YOLO

WEEK 2

“Whoever says he abides in Him ought to walk in the same way in which He walked.” 1 JOHN 2:6

Photo Credit: Tim Dodd

Meet Taylor Morris. This 23-year-old Navy EOD tech lost all four of his limbs while serving in Afghanistan. In the line of duty, his job was to defuse bombs, disable mines, and to secure hazardous areas to protect US troops as they traveled. But on May 3, 2012, Taylor stepped on an IED and nearly lost his life. He told reporters, “As soon as I stepped on it, I knew. There was a moment, then I heard the blast. I felt the heat. I knew I

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had lost my legs. As I summersaulted through the air, I watched my legs fly off.” After the area was cleared, medics found and administered battlefield trauma care to save Taylor’s life. A few days later, he was transported to a hospital in D.C., where he underwent and survived a four limb amputation. Friends and family rallied within hours over the internet to raise over $250,000 to pay for prosthetics. For the rest of Taylor’s life, his walk will be affected by his sacrifice. He is a living testimony to the commitment made to serve his country. And thousands who know his story are inspired and motivated to serve in the same way. We long for those kind of leaders. Leaders who will sacrifice even their own safety for the good of their followers. We like to know someone will show us the way, someone will clear the path. Someone that will lead, shepherd, escort, and accompany us safely toward our destination. All through the Old Testament, the people pleaded for a king to rule them, a light to steer them, a shepherd to guide them. David wrote these lyrics... “Lead me in the path of your commandments, for I delight in it.” Psalm 119:35

“Righteousness will go before him and make his footsteps a way.” [Psalm 85:13]

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Jesus came not only as a leader on the trail but as the lowly servant. God’s Son came to blaze a trail of righteousness for others to walk in. We ought to walk the way He walked [1 John 2:6]. He came to wash the feet of those who walked after Him. By the piercing of his own feet in crucifixion, he inspired his disciples to also serve and wash each other’s feet. Jesus was a footman.

walk the way he walked.
He said, “If I then, your Lord and Teacher, have washed your feet, you also ought to wash one another's feet. For I have given you an example, that you also should do just as I have done to you. [John 13:14-15] His example of leadership blazed a trail of legacy steeped in love, sacrifice, obedience, and righteousness. He inspires us to “walk in love, as Christ loved us and gave himself up for us, a fragrant offering and sacrifice to God” [Eph 5:2]. So let’s talk about how to walk like Jesus walked.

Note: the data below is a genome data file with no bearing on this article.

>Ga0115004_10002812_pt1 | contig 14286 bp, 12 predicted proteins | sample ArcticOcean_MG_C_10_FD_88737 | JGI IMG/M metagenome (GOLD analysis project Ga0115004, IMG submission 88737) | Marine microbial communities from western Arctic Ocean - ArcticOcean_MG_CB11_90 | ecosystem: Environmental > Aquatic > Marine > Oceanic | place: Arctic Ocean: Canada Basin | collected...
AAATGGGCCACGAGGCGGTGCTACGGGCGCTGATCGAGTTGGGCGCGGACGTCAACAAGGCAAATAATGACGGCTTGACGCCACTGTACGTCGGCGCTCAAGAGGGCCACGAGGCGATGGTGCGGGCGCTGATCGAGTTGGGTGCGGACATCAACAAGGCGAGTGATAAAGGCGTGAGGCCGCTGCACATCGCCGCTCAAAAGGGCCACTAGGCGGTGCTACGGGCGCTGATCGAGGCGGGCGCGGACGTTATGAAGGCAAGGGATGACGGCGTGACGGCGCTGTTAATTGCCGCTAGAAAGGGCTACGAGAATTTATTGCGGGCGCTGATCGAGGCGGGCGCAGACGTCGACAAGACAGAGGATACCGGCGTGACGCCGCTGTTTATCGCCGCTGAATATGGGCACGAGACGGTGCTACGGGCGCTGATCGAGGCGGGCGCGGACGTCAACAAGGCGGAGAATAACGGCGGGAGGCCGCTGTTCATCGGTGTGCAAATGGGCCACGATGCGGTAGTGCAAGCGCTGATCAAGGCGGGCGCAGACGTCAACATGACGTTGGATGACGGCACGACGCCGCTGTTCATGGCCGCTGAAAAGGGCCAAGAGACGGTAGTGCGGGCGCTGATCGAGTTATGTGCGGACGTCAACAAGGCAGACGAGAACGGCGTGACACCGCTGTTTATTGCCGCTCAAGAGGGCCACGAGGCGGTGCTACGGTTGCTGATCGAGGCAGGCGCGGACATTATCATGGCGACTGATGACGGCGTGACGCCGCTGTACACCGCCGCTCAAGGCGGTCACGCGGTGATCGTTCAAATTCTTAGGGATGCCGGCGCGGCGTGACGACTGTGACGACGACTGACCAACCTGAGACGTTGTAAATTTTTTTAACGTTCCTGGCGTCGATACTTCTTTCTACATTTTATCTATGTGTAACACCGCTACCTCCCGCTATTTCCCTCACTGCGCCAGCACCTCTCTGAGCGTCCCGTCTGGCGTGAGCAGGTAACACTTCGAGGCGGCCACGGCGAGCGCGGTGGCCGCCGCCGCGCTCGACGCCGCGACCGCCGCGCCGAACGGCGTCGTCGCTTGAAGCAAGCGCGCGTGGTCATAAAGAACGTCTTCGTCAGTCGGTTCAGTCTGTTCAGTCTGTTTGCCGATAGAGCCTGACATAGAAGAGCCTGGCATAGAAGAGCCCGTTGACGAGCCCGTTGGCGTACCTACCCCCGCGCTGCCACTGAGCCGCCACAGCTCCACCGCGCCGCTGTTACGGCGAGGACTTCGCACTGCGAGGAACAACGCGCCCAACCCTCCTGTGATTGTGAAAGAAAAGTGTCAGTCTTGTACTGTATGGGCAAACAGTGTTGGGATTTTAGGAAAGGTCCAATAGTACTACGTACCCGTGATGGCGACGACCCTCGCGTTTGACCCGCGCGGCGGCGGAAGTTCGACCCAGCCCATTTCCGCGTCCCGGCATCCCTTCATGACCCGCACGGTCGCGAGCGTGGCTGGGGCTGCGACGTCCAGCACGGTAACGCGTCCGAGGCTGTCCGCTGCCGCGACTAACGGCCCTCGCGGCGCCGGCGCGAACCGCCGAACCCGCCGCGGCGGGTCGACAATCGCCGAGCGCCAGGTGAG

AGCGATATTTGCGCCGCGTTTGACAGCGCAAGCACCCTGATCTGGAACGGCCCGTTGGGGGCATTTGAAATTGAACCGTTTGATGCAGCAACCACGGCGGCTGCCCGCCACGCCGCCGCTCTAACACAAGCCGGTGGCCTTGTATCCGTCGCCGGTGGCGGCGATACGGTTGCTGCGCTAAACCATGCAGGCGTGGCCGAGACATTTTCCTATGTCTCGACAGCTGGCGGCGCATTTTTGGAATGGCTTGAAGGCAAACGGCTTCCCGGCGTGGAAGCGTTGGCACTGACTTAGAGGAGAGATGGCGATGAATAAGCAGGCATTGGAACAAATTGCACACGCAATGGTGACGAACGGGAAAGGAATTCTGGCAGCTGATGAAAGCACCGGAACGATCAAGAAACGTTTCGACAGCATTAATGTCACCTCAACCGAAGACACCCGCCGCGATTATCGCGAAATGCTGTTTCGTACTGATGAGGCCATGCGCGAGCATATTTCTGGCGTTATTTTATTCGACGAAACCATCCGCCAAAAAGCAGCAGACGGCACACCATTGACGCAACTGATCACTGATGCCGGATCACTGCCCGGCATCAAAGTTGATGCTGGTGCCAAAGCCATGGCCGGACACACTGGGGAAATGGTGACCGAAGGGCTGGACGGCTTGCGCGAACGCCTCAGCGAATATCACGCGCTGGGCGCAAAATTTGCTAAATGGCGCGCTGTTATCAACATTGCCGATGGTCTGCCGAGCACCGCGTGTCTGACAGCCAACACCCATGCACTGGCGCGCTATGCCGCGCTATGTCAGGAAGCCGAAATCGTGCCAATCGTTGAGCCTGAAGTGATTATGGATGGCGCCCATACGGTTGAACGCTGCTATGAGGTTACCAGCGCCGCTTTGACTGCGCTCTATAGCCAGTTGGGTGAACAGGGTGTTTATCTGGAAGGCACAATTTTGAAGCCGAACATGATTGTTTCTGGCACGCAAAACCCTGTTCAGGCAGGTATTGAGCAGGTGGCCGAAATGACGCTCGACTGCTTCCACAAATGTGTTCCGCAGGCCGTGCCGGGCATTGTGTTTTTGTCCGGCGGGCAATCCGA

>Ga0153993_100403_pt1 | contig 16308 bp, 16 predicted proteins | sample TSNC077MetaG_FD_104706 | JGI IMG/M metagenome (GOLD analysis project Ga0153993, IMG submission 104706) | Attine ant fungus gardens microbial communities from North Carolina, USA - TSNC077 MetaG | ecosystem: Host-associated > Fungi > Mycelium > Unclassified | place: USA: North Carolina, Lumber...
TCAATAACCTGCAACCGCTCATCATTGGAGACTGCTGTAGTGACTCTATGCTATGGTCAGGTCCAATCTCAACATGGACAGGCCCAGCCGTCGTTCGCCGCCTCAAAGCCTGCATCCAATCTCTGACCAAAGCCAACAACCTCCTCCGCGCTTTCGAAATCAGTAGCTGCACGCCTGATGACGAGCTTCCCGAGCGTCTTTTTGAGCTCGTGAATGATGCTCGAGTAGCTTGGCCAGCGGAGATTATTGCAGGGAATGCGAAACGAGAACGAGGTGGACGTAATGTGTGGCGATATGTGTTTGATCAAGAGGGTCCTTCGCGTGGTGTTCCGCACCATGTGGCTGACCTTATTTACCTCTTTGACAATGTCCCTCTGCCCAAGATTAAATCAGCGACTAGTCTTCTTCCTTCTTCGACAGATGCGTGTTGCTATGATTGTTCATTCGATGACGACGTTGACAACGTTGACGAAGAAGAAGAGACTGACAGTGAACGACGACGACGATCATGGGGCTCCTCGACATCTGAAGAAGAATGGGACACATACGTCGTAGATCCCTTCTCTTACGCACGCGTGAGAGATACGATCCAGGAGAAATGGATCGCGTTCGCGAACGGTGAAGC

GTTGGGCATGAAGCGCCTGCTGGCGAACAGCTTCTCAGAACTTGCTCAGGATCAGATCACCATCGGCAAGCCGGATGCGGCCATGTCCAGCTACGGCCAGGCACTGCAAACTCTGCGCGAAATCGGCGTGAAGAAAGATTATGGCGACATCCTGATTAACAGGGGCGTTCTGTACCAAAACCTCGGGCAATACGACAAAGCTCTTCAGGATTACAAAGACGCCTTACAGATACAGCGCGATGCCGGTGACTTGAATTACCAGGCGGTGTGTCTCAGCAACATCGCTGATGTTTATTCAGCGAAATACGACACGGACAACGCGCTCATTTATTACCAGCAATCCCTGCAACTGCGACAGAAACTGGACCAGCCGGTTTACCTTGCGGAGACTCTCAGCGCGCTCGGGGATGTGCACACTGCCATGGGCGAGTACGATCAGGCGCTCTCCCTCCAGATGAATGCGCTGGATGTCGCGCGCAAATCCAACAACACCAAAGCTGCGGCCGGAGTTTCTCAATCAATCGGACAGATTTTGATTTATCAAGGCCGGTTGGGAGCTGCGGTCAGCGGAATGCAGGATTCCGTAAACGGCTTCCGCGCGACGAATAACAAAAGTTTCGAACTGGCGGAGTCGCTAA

8 Footprints on the Trail of Righteousness [How to walk like Jesus walked]
Look to and learn from Jesus. Our greatest seat is at the feet of Jesus. He himself said, “Learn from me. Find rest for your souls” [Luke 11:29]. If you’ve ever built a lego set, you know how important the directions and steps are to follow. As the Word of God, Jesus is our pattern for living, walking, and

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glorifying God. In the case of Mary and Martha, Mary seized the joy of the moment to sit and learn from Jesus’ teaching. Our greatest joy on the path of righteousness is walking the way Jesus taught us. Study him. Learn of Him. Read His words. Pray His prayers. [Eph 4:20, Luke 8:35, 10:39-42, John 13:15] Delight in the commandments of God. Jesus continually talked about the desire to please the Father and obeying His commandments. Like a son, who finds joy in making his dad proud, Christians should outdo themselves in making God proud. The path of righteousness, led by Jesus, is brightly illuminated commands of God [Psalm 119:35]. Walking in that light brings us joy, direction, purpose, and fulfillment [1 John 1:7]. Love the people you lead. Take time to show compassion and care for those who your with. Pay attention to the things that need and desire. Jesus was more concerned about loving then he was leading . And that is why he was such a great leader. He fed people food. He gave them drink. He healed their sickness. He wash their feet. He loved the people he led. Replace selfishness with an inclination to serve. Jesus came like a waiter at a restaurant. As a waiter will prepare the table, fill drinks, and bring portions of food, Jesus’ work was service. His hands and feet were busy in providing for others. As we walk we need to take opportunities to humble ourselves, take the form of a servant, and wash our followers’ feet. [Mark 10:45, Phil 2:5-7]